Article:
The stay motions make some wild claims.  The Coalition for Responsible Regulation – a shadowy collection of “extractive industries, agriculture, power generation, chemical production, and manufacturing” whose “purpose is to prevent the misuse of executive powers premised on anthropogenic ‘climate change’” -- tells the court that “warming may have been caused by unknown natural factors not yet understood.”   (Donald Rumsfeld once warned us about the unknown unknowns.)

According to the State of Texas, “EPA’s GHG regulatory scheme is the most draconian of its kind in any advanced economy in the world.”  Really?  The vehicle standards are going to save the average new car buyer $3000.  And all that’s required of the biggest new factories is to do what’s available and affordable to reduce emissions – something they’ve been doing for other pollutants for decades.

As lawsuits, these cases are not much of a threat.  Mainly, they serve as fashion accessories to dress up the credibility of the political argument of lobbyists pressing Congress to take away EPA’s authority to tackle global warming.

In a letter this week, for example, a big polluters coalition led by the National Association of Manufacturers and the U.S. Chamber of Commerce set a new world’s record for lobbyists’ hyperbole, suggesting that EPA plans to make six million facilities cut their carbon emissions.  The actual number that will need to use the best available and affordable carbon controls each year?  Only about 1,600 of the biggest new or expanded power plants and factories.  What’s a nearly 4,000-fold exaggeration in a good cause?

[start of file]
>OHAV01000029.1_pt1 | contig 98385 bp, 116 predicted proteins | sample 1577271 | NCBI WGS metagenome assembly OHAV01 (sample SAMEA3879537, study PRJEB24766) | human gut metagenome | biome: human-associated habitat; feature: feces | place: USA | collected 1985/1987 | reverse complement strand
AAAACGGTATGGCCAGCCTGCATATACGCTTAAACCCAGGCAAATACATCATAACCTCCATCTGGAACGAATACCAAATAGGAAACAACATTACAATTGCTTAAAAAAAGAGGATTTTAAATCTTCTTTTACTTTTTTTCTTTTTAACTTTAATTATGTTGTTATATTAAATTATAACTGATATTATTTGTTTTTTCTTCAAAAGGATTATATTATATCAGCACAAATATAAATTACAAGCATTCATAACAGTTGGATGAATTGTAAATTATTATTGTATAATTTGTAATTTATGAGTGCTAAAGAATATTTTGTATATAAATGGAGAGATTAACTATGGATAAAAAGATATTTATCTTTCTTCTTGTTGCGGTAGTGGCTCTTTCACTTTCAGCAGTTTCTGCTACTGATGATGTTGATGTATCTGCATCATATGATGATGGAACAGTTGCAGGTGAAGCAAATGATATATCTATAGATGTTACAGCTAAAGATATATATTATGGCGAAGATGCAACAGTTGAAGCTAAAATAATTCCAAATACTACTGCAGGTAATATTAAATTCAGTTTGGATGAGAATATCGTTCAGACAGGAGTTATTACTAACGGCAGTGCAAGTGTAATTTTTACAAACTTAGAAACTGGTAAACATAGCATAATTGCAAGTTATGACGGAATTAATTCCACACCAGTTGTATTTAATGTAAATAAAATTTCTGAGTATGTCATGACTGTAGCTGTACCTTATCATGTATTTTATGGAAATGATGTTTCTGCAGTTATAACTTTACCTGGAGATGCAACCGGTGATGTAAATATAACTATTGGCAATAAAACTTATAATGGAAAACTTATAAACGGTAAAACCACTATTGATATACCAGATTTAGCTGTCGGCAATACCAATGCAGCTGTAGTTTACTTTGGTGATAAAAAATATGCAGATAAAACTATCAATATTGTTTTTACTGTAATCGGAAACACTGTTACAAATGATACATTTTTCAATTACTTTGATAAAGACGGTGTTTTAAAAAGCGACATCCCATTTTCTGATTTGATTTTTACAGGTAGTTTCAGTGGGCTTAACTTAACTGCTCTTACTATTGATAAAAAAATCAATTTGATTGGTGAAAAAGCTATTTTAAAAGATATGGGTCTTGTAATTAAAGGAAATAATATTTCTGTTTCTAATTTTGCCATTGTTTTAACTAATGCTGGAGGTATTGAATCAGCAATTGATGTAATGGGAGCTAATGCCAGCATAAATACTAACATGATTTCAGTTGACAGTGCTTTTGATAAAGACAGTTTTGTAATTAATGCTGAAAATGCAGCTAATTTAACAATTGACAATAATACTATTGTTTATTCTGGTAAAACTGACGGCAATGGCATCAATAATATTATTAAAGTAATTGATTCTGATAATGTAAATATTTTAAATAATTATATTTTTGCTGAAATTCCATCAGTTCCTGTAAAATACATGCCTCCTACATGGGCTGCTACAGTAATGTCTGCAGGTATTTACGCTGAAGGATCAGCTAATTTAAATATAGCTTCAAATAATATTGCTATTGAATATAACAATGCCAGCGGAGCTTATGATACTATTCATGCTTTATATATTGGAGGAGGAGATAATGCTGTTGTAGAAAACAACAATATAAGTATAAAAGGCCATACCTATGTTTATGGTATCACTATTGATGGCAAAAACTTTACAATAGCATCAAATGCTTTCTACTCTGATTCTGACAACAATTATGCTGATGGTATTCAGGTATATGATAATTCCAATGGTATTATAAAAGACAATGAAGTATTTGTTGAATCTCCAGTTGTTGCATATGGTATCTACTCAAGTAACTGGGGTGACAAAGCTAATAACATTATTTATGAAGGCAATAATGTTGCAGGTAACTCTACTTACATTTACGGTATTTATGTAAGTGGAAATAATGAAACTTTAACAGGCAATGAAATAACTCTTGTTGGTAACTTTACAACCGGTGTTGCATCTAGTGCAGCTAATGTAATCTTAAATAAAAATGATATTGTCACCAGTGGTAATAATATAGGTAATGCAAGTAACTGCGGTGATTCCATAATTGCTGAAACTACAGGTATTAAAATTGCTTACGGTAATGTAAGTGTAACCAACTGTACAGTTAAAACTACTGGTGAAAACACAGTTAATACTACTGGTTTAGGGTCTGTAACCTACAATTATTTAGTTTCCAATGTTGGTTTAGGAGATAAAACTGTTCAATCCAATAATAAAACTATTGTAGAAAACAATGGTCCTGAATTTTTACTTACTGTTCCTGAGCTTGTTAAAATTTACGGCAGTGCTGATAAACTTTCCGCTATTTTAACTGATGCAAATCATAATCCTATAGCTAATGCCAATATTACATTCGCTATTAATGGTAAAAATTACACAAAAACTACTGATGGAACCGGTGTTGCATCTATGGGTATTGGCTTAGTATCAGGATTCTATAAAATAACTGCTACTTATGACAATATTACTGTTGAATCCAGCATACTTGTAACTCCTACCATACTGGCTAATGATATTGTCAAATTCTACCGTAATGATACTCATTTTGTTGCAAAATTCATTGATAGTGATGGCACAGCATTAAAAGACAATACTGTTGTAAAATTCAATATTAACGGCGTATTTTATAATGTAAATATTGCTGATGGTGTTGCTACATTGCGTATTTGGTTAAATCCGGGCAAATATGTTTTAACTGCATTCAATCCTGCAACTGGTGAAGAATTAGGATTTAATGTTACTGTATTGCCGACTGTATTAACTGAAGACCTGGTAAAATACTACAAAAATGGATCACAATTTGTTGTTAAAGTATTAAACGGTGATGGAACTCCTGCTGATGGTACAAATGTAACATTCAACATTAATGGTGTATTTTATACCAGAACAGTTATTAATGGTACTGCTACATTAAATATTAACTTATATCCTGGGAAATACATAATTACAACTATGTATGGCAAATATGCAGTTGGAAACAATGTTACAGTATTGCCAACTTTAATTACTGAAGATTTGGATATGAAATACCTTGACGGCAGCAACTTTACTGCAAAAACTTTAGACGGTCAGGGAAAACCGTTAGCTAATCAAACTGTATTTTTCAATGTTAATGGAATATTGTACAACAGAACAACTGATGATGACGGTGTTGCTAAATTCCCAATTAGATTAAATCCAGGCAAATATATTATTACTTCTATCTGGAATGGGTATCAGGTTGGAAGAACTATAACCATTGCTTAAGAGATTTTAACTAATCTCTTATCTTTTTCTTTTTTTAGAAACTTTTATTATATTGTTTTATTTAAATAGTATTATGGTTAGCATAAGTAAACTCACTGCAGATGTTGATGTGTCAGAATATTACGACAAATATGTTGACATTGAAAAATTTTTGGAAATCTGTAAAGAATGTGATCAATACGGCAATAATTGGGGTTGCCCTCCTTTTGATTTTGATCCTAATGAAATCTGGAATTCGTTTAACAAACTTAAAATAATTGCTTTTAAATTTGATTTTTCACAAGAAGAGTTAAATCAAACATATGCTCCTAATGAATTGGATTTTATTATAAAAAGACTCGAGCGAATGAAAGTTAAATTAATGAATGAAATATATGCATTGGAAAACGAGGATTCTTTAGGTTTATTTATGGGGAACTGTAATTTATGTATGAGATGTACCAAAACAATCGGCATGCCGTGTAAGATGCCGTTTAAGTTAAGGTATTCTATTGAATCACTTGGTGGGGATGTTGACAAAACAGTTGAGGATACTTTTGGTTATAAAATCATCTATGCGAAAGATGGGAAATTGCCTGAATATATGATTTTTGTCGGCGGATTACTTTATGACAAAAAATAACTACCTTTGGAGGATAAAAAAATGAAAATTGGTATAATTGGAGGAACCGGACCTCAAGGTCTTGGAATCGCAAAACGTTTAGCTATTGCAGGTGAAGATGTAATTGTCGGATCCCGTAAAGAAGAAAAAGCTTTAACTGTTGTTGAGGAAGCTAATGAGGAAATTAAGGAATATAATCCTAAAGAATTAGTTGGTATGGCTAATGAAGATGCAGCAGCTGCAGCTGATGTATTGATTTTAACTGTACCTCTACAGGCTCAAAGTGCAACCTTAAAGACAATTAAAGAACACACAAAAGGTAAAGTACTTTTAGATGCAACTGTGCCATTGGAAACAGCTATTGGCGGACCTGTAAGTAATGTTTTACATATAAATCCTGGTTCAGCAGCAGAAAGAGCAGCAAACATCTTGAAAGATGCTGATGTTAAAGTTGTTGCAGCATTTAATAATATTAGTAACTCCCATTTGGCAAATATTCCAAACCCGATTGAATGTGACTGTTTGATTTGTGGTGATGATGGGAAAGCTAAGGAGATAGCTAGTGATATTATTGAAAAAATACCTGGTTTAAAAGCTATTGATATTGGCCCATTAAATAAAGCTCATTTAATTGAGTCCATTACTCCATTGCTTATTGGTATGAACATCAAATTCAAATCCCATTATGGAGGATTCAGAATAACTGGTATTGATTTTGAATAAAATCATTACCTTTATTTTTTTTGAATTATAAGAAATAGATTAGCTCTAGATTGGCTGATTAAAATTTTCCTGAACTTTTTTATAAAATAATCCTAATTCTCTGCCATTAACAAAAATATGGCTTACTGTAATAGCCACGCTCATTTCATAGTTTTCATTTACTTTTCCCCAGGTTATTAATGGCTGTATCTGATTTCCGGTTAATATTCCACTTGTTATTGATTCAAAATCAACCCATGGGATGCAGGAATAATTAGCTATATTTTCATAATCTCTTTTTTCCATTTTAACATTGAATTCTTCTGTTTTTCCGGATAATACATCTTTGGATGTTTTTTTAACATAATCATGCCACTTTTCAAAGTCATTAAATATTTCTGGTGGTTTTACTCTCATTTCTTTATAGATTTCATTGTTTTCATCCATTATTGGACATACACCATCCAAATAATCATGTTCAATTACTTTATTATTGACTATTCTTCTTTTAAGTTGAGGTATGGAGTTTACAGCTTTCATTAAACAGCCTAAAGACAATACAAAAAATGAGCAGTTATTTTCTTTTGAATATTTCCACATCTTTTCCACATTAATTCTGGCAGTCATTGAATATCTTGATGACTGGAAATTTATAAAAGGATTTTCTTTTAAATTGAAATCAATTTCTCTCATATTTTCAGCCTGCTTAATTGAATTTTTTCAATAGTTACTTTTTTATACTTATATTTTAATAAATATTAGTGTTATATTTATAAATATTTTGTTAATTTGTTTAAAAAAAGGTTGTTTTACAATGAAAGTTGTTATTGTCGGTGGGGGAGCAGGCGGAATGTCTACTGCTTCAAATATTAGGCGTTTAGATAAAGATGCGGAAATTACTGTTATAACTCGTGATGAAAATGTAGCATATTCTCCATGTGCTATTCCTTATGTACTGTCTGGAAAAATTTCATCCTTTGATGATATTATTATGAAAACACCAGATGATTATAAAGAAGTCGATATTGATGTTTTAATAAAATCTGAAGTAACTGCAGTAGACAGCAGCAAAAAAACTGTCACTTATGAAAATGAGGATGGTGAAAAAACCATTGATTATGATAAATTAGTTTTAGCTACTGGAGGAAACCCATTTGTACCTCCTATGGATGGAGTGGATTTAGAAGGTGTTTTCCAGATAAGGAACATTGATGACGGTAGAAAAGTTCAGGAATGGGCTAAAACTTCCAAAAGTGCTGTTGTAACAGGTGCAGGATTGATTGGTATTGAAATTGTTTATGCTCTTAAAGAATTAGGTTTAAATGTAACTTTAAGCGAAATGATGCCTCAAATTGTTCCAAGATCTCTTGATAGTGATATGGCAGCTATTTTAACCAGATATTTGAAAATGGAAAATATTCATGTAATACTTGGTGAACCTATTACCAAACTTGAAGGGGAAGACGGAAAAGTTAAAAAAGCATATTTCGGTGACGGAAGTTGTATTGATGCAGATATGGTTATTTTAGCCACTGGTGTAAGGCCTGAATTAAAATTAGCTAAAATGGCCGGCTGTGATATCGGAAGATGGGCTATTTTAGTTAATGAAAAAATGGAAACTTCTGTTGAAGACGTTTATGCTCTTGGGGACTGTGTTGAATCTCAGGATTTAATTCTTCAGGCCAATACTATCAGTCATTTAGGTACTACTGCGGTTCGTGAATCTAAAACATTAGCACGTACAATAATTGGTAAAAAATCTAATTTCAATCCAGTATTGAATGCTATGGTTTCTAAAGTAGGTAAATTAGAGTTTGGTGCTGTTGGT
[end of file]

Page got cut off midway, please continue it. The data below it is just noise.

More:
EPA Administrator Lisa Jackson nailed it earlier this week in a speech marking the 40th anniversary of the Clean Air Act.  First, she summed up the huge health gains and economic benefits this landmark law has brought the American people.

It is literally a lifesaver. We estimate that it has prevented tens of thousands of premature deaths each and every year.  Along with lives saved, the Clean Air Act has reduced asthma attacks, heart disease and numerous other health conditions for Americans. …